Nonprofit Accounting Basics



Amy Kriz, CPA

American Petroleum Institute (API)
Size of Organization: 

Bylaws form a legally binding document that outlines the organizational authority levels, how the board functions, and how it is structured. This document is unique to every organization, but it should always address a number of specific issues including:

Name and Purpose - The bylaws begin by stating the organization’s legal name and its specific purpose or mission. The purpose statement defines the organization’s reason for existence and outlines the primary activities it will undertake to achieve its goals.

Governance Structure – The bylaws outline the structure of the organization’s governance, including the composition and responsibilities of the board of directors. This section covers board size, term lengths, and the process for board appointments. It may also establish the procedures for board meetings, such as quorum requirements and voting rules.

Membership – If the nonprofit organization has members, the bylaws will detail their rights, privileges, and responsibilities. It may include provisions for membership eligibility, dues, voting rights, and procedures for member meetings. Some nonprofits may operate without members, in which case, this section may be absent.

Officers and Duties – The bylaws will outline the roles and responsibilities of the officers of the organization, such as the board chair, vice-chair, treasurer, and secretary. It may specify the process for electing or appointing officers, their term limits, and the authority and duties associated with each position.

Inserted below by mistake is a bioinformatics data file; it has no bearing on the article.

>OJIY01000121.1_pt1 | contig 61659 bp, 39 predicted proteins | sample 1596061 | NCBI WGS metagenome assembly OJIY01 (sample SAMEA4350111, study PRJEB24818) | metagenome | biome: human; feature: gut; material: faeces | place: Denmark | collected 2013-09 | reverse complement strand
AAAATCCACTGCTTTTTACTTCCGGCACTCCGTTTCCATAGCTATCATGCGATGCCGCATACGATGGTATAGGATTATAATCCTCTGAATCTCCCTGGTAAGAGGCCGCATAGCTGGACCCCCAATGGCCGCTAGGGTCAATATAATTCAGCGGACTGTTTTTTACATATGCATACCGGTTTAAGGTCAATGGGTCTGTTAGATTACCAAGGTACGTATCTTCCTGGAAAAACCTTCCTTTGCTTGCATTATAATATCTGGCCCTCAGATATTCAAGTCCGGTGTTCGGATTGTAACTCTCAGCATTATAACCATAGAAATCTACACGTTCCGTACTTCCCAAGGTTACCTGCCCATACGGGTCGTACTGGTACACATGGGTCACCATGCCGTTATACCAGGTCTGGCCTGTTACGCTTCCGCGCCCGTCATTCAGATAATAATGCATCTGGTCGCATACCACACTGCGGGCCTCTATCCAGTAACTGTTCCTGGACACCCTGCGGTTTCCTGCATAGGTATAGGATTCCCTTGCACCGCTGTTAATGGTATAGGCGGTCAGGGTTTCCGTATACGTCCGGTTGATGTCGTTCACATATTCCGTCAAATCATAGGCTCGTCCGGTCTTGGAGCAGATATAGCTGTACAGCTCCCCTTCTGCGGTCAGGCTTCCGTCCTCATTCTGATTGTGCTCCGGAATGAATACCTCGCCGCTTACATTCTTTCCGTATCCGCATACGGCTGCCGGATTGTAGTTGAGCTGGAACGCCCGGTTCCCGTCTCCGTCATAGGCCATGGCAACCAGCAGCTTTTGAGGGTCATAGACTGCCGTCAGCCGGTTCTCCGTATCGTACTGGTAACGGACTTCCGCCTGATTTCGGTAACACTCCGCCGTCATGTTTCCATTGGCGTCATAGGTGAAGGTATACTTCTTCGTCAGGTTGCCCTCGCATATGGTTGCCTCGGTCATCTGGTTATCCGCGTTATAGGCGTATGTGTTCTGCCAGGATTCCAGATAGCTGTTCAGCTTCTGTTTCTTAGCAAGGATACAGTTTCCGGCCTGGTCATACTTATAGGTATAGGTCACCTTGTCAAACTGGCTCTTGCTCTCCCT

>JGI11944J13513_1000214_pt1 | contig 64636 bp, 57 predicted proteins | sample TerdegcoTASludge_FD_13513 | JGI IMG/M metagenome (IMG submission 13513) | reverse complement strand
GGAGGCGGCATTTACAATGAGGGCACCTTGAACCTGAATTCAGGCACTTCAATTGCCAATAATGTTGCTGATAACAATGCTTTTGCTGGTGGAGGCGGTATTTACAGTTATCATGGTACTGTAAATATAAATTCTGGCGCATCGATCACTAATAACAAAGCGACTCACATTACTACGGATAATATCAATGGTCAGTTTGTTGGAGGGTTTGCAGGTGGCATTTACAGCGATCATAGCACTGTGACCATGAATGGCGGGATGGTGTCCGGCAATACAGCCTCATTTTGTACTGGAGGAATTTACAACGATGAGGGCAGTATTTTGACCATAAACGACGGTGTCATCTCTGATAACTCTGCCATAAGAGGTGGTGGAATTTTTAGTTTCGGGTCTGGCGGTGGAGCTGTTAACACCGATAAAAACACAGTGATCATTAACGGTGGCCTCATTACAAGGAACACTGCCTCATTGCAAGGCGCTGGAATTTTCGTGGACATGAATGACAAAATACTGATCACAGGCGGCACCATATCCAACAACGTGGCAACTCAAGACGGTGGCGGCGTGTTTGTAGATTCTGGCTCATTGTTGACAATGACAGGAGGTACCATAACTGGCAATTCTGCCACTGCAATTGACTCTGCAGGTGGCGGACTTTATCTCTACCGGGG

Meetings and Decision Making – The section in the bylaws covers the rules and procedures for conducting board meetings, including meeting frequency and decision-making processes, such as voting procedures, and proxies.

Committees – Often the bylaws authorize the establishment of committees to support the work of the board. The bylaws will define the purpose, composition, and responsibilities of these committees. Typical committees include finance, fundraising, governance or program committees.

Financial and Record-Keeping – Typically bylaws include provisions related to financial management, including the fiscal year, the handling of financial assets, and the required financial reporting and auditing procedures. Additionally, they may outline the organization’s record-keeping requirements and process for inspection and access to records.

Amendments – The bylaws should include a provision outlining the process for amending the bylaws, themselves. This typically requires a vote by the board of directors.

Dissolution – In the event that the organization needs to dissolve or wind up its operations, the bylaws should outline the procedures for distributing the remaining assets to other tax exempt organizations and fulfilling any legal obligations.

The board should have a process in place to review the bylaws every couple of years. This assignment is best carried out by a board task force formed for the purpose. There is no need to have a permanent bylaws committee.

Here are some sample bylaws. NOTE: Please, do not adopt anyone else’s bylaws. Let your board decide on every clause.